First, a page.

The benefits of delayed umbilical cord clamping have been researched for more than a decade, and the practice has been linked to improved fine-motor, social domains in 4-year-olds.
Now, the American College of Obstetricians and Gynecologists (ACOG) is getting behind the practice and recommending medical staff delay umbilical cord clamping for all healthy infants for at least 30-60 seconds after birth given the numerous benefits to most newborns.
This recommendation is an update to ACOG’s 2012 guidance. The revision is based on more recent research that shows that all babies whether they are born prematurely or at term can also benefit and these benefits may have a favorable effect on developmental outcomes.
In preterm infants, delayed umbilical cord clamping is associated with significant neonatal benefits, including improved transitional circulation, better establishment of red blood cell volume and decreased need for blood transfusion. It also lowers the incidence of brain hemorrhage and an intestinal disease called necrotizing enterocolitis. For term infants, it increases hemoglobin levels at birth and improves iron stores for several months, which helps prevent iron deficiency during the first year of life. Iron deficiency has been linked to impaired cognitive, motor and behavioral development.
“While there are various recommendations regarding optimal timing for delayed umbilical cord clamping, there has been increased evidence that shows that the practice in and of itself has clear health benefits for both preterm and term infants,” said Maria A. Mascola, MD, the lead author of the Committee Opinion. “And, in most cases, this does not interfere with early care, including drying and stimulating for the first breath and immediate skin-to-skin contact.”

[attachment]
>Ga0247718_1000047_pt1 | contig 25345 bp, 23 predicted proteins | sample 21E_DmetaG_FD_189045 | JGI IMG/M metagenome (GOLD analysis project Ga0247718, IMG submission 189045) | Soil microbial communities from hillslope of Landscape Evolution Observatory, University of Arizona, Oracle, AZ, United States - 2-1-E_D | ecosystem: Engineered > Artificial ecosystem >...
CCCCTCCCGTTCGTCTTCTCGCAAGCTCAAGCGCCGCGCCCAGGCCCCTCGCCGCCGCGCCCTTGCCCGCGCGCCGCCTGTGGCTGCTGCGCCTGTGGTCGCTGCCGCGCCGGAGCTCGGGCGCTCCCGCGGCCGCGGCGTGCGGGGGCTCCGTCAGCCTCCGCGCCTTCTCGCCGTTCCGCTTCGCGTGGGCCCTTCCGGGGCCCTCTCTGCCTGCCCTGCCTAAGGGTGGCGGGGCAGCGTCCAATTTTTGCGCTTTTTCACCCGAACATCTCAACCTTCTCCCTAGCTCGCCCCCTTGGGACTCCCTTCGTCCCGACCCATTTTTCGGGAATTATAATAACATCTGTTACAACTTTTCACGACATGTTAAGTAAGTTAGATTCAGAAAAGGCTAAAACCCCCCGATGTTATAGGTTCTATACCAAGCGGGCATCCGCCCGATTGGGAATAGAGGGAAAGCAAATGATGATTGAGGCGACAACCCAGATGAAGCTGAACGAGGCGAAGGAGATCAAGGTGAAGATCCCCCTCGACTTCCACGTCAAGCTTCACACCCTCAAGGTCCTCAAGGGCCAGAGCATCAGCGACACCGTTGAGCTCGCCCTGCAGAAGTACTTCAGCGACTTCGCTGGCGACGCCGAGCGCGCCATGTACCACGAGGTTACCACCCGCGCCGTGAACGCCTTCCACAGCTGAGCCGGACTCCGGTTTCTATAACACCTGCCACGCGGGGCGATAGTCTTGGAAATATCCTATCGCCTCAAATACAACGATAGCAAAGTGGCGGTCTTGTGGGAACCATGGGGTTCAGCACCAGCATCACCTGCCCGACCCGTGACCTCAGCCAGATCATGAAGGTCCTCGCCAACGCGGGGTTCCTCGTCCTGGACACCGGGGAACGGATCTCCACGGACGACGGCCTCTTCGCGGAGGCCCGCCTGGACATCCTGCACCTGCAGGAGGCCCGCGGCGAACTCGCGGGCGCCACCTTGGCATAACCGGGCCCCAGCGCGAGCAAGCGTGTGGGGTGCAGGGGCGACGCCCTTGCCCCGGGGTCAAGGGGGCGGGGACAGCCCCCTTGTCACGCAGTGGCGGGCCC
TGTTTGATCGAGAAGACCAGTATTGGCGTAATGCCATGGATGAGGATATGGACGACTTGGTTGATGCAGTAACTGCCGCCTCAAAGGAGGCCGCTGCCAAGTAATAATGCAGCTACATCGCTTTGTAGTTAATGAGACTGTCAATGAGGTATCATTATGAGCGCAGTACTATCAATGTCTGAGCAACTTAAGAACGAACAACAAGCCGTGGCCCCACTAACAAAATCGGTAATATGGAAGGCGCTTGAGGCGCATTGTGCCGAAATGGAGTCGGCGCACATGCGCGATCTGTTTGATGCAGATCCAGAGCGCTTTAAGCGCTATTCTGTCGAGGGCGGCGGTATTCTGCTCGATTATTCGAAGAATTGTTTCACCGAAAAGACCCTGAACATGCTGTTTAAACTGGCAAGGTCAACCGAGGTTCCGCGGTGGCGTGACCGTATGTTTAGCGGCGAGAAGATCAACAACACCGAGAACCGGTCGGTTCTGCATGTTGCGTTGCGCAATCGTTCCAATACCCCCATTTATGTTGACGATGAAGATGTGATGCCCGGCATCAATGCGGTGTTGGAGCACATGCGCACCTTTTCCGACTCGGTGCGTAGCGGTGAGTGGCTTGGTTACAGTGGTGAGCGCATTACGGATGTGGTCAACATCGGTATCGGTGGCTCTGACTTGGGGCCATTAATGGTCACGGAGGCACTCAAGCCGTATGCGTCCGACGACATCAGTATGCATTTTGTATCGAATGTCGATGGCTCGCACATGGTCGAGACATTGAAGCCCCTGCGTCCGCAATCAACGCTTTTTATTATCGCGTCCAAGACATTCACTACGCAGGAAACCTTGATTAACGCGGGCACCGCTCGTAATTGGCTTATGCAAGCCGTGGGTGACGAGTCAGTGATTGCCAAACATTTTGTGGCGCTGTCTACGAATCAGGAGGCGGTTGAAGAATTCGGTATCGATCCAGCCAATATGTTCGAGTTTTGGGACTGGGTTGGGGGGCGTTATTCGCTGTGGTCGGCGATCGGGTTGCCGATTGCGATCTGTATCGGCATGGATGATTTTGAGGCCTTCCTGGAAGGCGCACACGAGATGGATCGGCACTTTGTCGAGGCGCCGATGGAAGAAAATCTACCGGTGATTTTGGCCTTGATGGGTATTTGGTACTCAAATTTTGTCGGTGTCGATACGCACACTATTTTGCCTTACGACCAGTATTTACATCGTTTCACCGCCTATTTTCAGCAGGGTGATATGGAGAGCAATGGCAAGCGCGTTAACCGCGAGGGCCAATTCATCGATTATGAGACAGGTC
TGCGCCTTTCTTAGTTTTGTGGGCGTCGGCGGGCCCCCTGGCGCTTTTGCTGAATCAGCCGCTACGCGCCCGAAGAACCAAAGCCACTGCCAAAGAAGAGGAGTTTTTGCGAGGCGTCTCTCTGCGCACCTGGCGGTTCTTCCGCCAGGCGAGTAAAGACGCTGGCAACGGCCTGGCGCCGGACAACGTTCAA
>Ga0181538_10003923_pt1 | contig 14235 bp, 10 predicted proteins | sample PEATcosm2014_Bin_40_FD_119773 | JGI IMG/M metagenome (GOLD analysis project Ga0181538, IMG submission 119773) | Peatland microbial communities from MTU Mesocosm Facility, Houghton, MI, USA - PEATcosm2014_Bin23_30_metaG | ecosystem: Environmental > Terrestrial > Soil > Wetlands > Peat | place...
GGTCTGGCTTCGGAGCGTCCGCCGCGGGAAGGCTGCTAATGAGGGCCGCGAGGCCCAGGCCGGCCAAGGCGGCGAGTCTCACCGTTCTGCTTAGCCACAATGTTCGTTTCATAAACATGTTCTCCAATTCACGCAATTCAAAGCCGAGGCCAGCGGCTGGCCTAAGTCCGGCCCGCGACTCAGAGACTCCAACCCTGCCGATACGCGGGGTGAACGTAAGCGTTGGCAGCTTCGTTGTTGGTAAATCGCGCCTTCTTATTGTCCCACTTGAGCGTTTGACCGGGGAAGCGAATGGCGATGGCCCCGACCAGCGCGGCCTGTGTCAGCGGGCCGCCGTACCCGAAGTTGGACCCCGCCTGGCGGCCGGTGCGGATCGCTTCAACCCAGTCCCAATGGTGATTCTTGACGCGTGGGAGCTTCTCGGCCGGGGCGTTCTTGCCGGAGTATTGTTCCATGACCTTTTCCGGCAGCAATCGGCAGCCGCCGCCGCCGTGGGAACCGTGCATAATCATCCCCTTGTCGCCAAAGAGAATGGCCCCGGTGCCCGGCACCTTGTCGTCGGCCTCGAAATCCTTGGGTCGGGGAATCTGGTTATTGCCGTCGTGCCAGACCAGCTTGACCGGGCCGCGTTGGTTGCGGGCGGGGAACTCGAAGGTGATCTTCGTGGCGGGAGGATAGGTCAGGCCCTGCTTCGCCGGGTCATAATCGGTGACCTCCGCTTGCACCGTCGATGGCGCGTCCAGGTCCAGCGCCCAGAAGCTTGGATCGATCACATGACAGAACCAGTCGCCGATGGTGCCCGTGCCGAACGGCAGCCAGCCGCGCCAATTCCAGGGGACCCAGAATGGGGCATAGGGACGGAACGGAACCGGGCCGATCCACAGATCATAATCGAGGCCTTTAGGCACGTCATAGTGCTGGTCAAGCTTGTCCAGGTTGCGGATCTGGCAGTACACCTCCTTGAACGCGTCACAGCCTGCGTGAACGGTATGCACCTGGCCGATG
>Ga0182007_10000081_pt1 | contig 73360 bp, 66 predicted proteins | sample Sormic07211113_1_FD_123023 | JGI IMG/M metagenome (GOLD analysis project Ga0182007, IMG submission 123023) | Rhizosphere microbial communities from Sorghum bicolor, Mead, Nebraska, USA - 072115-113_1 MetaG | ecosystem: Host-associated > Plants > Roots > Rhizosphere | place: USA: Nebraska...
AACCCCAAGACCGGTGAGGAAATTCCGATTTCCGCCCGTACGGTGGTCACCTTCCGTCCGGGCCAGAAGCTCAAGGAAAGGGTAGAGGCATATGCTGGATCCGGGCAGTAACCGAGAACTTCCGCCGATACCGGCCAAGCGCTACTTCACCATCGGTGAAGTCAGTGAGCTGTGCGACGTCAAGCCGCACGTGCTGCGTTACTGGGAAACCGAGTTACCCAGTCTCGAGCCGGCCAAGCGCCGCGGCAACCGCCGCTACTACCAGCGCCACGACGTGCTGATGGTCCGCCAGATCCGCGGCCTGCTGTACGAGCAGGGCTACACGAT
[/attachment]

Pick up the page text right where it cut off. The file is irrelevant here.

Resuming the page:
There is a small increase in the incidence of jaundice that requires phototherapy in term infants undergoing delayed umbilical cord clamping. With that in mind, ob-gyns and other health care providers should ensure that the proper mechanisms are in place to monitor and treat it.
Research does not show that delayed cord clamping increases the risk of maternal hemorrhage. According to the Committee Opinion, delayed clamping should not interfere with the active management of the third stage of labor, including efforts to minimize maternal bleeding after birth. In situations when there is maternal hemorrhage or hemodynamic instability, abnormal placentation, need for immediate resuscitation of the infant, or when infant placental circulation is not intact, immediate clamping is appropriate.
Umbilical cord milking is when the blood is manually pushed through the cord toward the infant before clamping and is sometimes considered for rapid blood transfer when a 30-60 second delay after birth is not possible. Currently, there is not enough evidence to support or refute the benefits of milking, although more research is underway. In the case of umbilical cord blood banking, delayed clamping significantly decreases the yield of cord blood, making it less likely to meet donation or banking criteria. While ACOG finds that the benefits of transfusion at birth likely exceed those of banking blood for future use, immediate cord clamping may increase the amount of cord blood obtained and patients and families who are considering umbilical cord blood banking should be counseled accordingly.